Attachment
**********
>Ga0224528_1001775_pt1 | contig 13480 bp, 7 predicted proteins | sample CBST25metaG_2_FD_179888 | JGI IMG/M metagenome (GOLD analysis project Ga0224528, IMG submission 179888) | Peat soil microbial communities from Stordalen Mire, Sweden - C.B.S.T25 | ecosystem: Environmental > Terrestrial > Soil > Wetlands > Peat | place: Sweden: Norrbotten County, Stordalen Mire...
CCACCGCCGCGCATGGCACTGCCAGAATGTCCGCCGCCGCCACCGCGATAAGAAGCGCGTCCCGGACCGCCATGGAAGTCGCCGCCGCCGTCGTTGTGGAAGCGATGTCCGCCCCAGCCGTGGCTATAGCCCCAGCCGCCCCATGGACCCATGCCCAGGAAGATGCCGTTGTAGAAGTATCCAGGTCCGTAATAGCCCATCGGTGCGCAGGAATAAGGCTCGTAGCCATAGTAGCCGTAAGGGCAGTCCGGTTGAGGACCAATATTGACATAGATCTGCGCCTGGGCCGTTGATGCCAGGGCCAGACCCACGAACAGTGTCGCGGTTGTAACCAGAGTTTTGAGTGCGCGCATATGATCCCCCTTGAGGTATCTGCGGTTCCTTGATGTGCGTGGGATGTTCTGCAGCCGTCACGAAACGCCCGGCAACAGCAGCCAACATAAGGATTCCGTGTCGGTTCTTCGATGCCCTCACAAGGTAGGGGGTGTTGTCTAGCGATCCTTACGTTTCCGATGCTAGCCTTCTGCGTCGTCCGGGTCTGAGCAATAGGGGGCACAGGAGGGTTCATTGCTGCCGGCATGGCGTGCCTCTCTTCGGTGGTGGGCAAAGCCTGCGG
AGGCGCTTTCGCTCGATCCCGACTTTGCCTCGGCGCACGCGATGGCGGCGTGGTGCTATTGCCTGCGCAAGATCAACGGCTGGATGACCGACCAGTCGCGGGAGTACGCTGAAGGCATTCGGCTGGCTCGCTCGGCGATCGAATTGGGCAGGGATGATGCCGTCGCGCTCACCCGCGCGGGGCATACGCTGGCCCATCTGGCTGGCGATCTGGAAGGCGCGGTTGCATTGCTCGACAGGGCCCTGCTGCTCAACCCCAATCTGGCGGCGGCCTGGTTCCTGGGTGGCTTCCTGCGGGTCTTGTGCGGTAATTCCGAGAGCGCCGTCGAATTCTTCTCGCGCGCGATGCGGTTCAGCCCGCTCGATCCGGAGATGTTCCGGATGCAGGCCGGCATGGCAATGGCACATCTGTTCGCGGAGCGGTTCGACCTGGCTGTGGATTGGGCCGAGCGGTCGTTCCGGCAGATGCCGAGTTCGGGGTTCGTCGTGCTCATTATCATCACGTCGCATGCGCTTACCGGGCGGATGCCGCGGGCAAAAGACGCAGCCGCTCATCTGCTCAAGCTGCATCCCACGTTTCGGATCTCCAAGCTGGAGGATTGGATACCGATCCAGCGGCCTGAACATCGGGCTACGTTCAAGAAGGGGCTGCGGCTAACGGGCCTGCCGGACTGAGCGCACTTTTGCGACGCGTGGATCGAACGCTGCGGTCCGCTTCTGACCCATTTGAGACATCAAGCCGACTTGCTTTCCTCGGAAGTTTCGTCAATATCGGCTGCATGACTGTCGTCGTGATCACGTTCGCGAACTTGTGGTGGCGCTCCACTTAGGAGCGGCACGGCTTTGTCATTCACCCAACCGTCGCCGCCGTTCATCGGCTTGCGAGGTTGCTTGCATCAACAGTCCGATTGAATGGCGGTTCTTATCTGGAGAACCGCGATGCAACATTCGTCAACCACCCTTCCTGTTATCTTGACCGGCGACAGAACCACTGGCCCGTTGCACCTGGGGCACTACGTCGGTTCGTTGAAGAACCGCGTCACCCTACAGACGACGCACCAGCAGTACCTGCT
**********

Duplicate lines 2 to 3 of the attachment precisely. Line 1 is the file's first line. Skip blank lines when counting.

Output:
CCACCGCCGCGCATGGCACTGCCAGAATGTCCGCCGCCGCCACCGCGATAAGAAGCGCGTCCCGGACCGCCATGGAAGTCGCCGCCGCCGTCGTTGTGGAAGCGATGTCCGCCCCAGCCGTGGCTATAGCCCCAGCCGCCCCATGGACCCATGCCCAGGAAGATGCCGTTGTAGAAGTATCCAGGTCCGTAATAGCCCATCGGTGCGCAGGAATAAGGCTCGTAGCCATAGTAGCCGTAAGGGCAGTCCGGTTGAGGACCAATATTGACATAGATCTGCGCCTGGGCCGTTGATGCCAGGGCCAGACCCACGAACAGTGTCGCGGTTGTAACCAGAGTTTTGAGTGCGCGCATATGATCCCCCTTGAGGTATCTGCGGTTCCTTGATGTGCGTGGGATGTTCTGCAGCCGTCACGAAACGCCCGGCAACAGCAGCCAACATAAGGATTCCGTGTCGGTTCTTCGATGCCCTCACAAGGTAGGGGGTGTTGTCTAGCGATCCTTACGTTTCCGATGCTAGCCTTCTGCGTCGTCCGGGTCTGAGCAATAGGGGGCACAGGAGGGTTCATTGCTGCCGGCATGGCGTGCCTCTCTTCGGTGGTGGGCAAAGCCTGCGG
AGGCGCTTTCGCTCGATCCCGACTTTGCCTCGGCGCACGCGATGGCGGCGTGGTGCTATTGCCTGCGCAAGATCAACGGCTGGATGACCGACCAGTCGCGGGAGTACGCTGAAGGCATTCGGCTGGCTCGCTCGGCGATCGAATTGGGCAGGGATGATGCCGTCGCGCTCACCCGCGCGGGGCATACGCTGGCCCATCTGGCTGGCGATCTGGAAGGCGCGGTTGCATTGCTCGACAGGGCCCTGCTGCTCAACCCCAATCTGGCGGCGGCCTGGTTCCTGGGTGGCTTCCTGCGGGTCTTGTGCGGTAATTCCGAGAGCGCCGTCGAATTCTTCTCGCGCGCGATGCGGTTCAGCCCGCTCGATCCGGAGATGTTCCGGATGCAGGCCGGCATGGCAATGGCACATCTGTTCGCGGAGCGGTTCGACCTGGCTGTGGATTGGGCCGAGCGGTCGTTCCGGCAGATGCCGAGTTCGGGGTTCGTCGTGCTCATTATCATCACGTCGCATGCGCTTACCGGGCGGATGCCGCGGGCAAAAGACGCAGCCGCTCATCTGCTCAAGCTGCATCCCACGTTTCGGATCTCCAAGCTGGAGGATTGGATACCGATCCAGCGGCCTGAACATCGGGCTACGTTCAAGAAGGGGCTGCGGCTAACGGGCCTGCCGGACTGAGCGCACTTTTGCGACGCGTGGATCGAACGCTGCGGTCCGCTTCTGACCCATTTGAGACATCAAGCCGACTTGCTTTCCTCGGAAGTTTCGTCAATATCGGCTGCATGACTGTCGTCGTGATCACGTTCGCGAACTTGTGGTGGCGCTCCACTTAGGAGCGGCACGGCTTTGTCATTCACCCAACCGTCGCCGCCGTTCATCGGCTTGCGAGGTTGCTTGCATCAACAGTCCGATTGAATGGCGGTTCTTATCTGGAGAACCGCGATGCAACATTCGTCAACCACCCTTCCTGTTATCTTGACCGGCGACAGAACCACTGGCCCGTTGCACCTGGGGCACTACGTCGGTTCGTTGAAGAACCGCGTCACCCTACAGACGACGCACCAGCAGTACCTGCT